Socioeconomics of Solidarity: A Multilateral Perspective from the European Union

Socioeconomics of Solidarity: A Multilateral Perspective from the European Union

José Manuel Saiz-Alvarez (Tecnológico de Monterrey, Mexico)
DOI: 10.4018/978-1-5225-8182-6.ch085
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This work deals with the Socioeconomics of Solidarity analyzed from a double public and private perspectives. The chapter begins with the guiding principles of this emerging economic thought based on the principle of subsidiarity, the search for the Common Good, and the necessary solidarity based on justice. After having grounded these principles, the author develops different solidarity-based public policies, mainly focused on the European Union, by including principles, objectives and stages of the European Official Development Aid, the European Development Fund, and the Common Framework for Joint Multiannual Programming and Efficiency. This analysis is complemented with the ideas rooted on the Socioeconomics of Solidarity that is analyzed following a private perspective, arguing that it is necessary to re-launch these School of Thought based on solidarity and justice to search for an economic world characterized by social welfare and economic wealth.
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Today, the business world is characterized by a strong “glocalization” (think globally, act locally), with a business policy development based on outsourcing. This business strategy is complemented with the launching of public Official Development Assistance (hereinafter, ODA), close with economic policy prescriptions, to achieve higher levels of economic and social welfare.

In this process, the Information and Communication Technologies (hereinafter, ICTs) have a key role to play, which have transformed the world as a global village (McLuhan, 1964). Following Rifkin (2011), we are now facing the Third Industrial Revolution, also called the Revolution of Intelligence or Knowledge Economy1 (Marginean, 2009), which is defined by the transmission of real-time information through Internet over the world. Faced with the undeniable benefits associated with Internet, most notably:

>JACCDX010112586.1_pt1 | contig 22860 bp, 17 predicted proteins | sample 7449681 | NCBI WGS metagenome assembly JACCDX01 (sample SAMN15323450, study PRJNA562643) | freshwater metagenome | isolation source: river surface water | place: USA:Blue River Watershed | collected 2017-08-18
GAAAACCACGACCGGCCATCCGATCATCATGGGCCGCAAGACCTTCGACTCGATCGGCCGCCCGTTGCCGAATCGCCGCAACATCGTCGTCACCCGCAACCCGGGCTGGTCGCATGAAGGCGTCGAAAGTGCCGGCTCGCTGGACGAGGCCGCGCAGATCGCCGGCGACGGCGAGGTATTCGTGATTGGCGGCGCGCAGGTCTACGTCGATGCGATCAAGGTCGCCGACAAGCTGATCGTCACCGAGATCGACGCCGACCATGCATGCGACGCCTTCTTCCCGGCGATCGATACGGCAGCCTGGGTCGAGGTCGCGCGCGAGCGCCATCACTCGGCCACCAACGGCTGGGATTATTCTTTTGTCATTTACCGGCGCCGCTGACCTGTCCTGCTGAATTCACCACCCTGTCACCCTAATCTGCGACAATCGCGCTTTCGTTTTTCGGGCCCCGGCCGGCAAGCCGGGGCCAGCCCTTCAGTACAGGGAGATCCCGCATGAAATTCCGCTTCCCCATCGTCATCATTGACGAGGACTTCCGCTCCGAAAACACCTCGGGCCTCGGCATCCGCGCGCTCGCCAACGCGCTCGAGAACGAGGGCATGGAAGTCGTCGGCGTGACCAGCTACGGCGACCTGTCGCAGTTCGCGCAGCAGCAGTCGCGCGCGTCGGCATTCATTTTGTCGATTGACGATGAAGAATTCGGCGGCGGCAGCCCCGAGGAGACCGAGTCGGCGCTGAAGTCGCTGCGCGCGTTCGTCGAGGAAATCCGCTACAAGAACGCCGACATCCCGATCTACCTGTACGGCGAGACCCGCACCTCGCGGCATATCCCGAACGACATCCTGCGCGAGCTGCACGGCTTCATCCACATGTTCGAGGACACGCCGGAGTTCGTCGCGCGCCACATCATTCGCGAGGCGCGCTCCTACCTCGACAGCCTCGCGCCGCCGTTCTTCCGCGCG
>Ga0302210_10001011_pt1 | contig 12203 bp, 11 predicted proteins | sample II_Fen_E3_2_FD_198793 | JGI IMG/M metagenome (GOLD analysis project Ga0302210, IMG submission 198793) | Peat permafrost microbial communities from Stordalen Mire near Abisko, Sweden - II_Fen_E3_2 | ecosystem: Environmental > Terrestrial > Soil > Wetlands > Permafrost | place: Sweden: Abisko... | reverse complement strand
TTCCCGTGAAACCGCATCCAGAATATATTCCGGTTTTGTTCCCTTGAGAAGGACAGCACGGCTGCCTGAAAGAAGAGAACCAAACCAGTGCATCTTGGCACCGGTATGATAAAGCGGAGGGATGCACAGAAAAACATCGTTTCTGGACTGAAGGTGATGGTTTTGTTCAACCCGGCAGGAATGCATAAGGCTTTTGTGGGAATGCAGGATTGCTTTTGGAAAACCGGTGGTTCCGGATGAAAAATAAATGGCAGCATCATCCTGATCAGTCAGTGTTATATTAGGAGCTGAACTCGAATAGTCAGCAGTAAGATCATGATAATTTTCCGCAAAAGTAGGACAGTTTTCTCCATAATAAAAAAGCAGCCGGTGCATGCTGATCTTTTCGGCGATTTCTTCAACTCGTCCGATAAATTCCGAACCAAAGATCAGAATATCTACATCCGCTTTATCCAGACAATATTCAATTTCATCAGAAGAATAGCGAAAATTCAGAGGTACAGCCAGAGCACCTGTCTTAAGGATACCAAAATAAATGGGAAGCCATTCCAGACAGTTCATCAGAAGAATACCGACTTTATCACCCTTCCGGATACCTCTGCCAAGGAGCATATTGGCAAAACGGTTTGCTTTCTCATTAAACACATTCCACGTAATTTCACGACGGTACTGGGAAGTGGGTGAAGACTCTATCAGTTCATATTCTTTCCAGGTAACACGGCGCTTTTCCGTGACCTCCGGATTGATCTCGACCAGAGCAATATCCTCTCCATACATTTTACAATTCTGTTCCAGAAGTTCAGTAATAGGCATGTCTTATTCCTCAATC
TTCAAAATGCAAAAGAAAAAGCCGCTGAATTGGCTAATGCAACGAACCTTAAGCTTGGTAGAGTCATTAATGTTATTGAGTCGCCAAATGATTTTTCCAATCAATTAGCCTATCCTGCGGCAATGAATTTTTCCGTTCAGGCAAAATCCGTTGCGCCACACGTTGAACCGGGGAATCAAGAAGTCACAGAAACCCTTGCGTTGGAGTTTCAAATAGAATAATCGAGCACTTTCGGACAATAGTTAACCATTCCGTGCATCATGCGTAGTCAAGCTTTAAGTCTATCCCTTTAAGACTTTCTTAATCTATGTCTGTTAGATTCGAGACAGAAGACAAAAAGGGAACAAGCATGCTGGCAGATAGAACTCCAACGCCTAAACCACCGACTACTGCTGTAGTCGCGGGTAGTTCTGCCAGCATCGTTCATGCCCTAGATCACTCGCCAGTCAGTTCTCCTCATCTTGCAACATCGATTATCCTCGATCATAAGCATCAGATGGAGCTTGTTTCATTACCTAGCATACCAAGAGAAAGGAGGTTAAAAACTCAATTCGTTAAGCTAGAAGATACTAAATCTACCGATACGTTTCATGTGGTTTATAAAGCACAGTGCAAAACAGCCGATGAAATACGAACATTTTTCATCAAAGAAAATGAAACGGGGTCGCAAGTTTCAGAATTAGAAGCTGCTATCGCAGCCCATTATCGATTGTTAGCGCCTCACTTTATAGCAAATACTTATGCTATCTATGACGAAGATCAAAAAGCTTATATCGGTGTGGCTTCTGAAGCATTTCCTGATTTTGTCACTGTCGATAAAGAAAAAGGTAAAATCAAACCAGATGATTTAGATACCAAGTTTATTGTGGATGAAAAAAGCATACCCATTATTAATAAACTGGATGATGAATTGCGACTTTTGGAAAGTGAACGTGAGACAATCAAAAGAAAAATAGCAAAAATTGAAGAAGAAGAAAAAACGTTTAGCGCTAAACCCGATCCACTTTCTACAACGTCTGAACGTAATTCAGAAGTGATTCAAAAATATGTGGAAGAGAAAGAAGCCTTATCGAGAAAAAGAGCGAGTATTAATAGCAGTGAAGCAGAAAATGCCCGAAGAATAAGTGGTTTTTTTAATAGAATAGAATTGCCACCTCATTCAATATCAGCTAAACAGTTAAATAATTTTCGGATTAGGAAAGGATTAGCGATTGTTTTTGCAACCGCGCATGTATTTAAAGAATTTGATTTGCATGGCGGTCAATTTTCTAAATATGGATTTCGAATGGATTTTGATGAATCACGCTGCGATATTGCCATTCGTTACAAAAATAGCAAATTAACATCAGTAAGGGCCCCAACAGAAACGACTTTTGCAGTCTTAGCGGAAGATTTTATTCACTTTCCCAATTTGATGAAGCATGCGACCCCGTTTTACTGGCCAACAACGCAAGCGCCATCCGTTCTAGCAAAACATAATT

• 1.

    Real-time communication independently of the type of transmission used;

  • 2.

    Higher levels of productivity;

  • 3.

    More efficient academic work;

  • 4.

    Networks rooted on personal and professional contacts;

  • 5.

    Less operating and supply costs;

  • 6.

    Further expansion of clients by opening new markets, and

  • 7.

    The possibility of collaborative consumption, leading to a global social re-humanization.

As the world is immersed into a global village, economic crises have a deeper impact, as has happened in the First Global Crisis, beginning on 15 September 2008 after the Lehman Brothers’2 bankruptcy. Given the negative effects arisen from this crisis, a reintroduction of values and guiding principles defining subsidiarity, solidarity and the common good, as well as a strengthening of ODA mechanisms, is necessary.

The Socioeconomics of Solidarity has recently emerged in Latin America and Spain as a complementary School of Thought to diminish the strong economic imbalances in terms of unfair income and welfare distribution existing in these countries. Fostering social entrepreneurship and welfare generates positive externalities (Leadbeater, 1997; Dees, 2001; Drayton, 2002), Braunerhjelm & Stuart, 2012), to combat poverty by implementing business strategies to maximize profit, such as applying Corporate Social Responsibility and the Triple Bottom Line. In fact, any initiative based on economic issues has a social impact (Certo & Miller, 2008; Mair & Schoen, 2007), whose intensity varies according to business and social characteristics in the country, being particularly important in the case of social entrepreneurship.

In this sense, and after having analyzed the entrepreneurial activity in 49 countries, Lepoutre et al (2011) show that countries with high levels of entrepreneurship, most of them are social enterprises focused on creating economic welfare with social value, while stimulating social changes by offering goods and services to meet consumer needs. All of this leads us to conclude that entrepreneurs create value to stakeholders. After having studied the Ashoka’s ‘hybrid value chain’, and the ‘holistic approach to development’ conceived by Bangladesh Rural Advancement Committee (BRAC), Kim (2014) propose a global social entrepreneurship model both to fight poverty, and to highlight how entrepreneurial efforts can create opportunities for launching ventures to satisfy social needs, while balancing economic and social imperatives on a global scale.

Social entrepreneurship can be improved through solidarity focused on social needs. Good business practices are characterized by the implementation of policies based on social entrepreneurship seeking to “catalyze social change and social needs” (Mair & Marti, 2006: 37) and “social value through the implementation of new business opportunities” (Weerawardena & Mort, 2006: 25). This social value is translated into a higher quality of life for society, as well as a growing sense of self-worth and self-assessment individual sentiments.

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